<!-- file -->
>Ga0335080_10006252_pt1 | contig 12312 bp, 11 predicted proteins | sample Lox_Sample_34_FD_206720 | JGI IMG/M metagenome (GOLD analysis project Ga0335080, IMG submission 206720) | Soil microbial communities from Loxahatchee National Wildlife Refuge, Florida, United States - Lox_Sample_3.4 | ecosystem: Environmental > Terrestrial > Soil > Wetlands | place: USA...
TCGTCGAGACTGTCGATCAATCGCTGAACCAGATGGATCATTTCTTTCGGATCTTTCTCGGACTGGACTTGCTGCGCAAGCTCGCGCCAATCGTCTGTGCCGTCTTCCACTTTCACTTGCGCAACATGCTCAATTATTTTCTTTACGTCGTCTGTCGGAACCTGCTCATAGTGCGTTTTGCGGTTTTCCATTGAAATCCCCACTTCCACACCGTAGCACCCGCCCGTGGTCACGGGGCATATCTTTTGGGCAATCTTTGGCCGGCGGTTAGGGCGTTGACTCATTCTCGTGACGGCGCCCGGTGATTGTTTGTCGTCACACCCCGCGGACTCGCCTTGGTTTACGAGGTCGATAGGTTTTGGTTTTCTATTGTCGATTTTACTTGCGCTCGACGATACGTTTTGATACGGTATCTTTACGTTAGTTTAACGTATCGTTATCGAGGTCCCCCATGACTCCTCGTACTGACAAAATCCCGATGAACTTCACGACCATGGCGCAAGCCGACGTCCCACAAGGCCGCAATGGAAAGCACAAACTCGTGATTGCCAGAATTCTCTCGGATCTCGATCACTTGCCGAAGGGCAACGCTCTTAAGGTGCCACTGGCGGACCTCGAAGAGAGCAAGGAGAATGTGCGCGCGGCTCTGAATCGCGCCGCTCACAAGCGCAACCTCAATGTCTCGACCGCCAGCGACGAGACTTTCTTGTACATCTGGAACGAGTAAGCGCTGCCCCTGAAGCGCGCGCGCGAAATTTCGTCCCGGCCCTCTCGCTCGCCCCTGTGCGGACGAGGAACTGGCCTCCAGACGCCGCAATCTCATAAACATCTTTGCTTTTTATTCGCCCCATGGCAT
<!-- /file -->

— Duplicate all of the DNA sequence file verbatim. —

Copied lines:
>Ga0335080_10006252_pt1 | contig 12312 bp, 11 predicted proteins | sample Lox_Sample_34_FD_206720 | JGI IMG/M metagenome (GOLD analysis project Ga0335080, IMG submission 206720) | Soil microbial communities from Loxahatchee National Wildlife Refuge, Florida, United States - Lox_Sample_3.4 | ecosystem: Environmental > Terrestrial > Soil > Wetlands | place: USA...
TCGTCGAGACTGTCGATCAATCGCTGAACCAGATGGATCATTTCTTTCGGATCTTTCTCGGACTGGACTTGCTGCGCAAGCTCGCGCCAATCGTCTGTGCCGTCTTCCACTTTCACTTGCGCAACATGCTCAATTATTTTCTTTACGTCGTCTGTCGGAACCTGCTCATAGTGCGTTTTGCGGTTTTCCATTGAAATCCCCACTTCCACACCGTAGCACCCGCCCGTGGTCACGGGGCATATCTTTTGGGCAATCTTTGGCCGGCGGTTAGGGCGTTGACTCATTCTCGTGACGGCGCCCGGTGATTGTTTGTCGTCACACCCCGCGGACTCGCCTTGGTTTACGAGGTCGATAGGTTTTGGTTTTCTATTGTCGATTTTACTTGCGCTCGACGATACGTTTTGATACGGTATCTTTACGTTAGTTTAACGTATCGTTATCGAGGTCCCCCATGACTCCTCGTACTGACAAAATCCCGATGAACTTCACGACCATGGCGCAAGCCGACGTCCCACAAGGCCGCAATGGAAAGCACAAACTCGTGATTGCCAGAATTCTCTCGGATCTCGATCACTTGCCGAAGGGCAACGCTCTTAAGGTGCCACTGGCGGACCTCGAAGAGAGCAAGGAGAATGTGCGCGCGGCTCTGAATCGCGCCGCTCACAAGCGCAACCTCAATGTCTCGACCGCCAGCGACGAGACTTTCTTGTACATCTGGAACGAGTAAGCGCTGCCCCTGAAGCGCGCGCGCGAAATTTCGTCCCGGCCCTCTCGCTCGCCCCTGTGCGGACGAGGAACTGGCCTCCAGACGCCGCAATCTCATAAACATCTTTGCTTTTTATTCGCCCCATGGCAT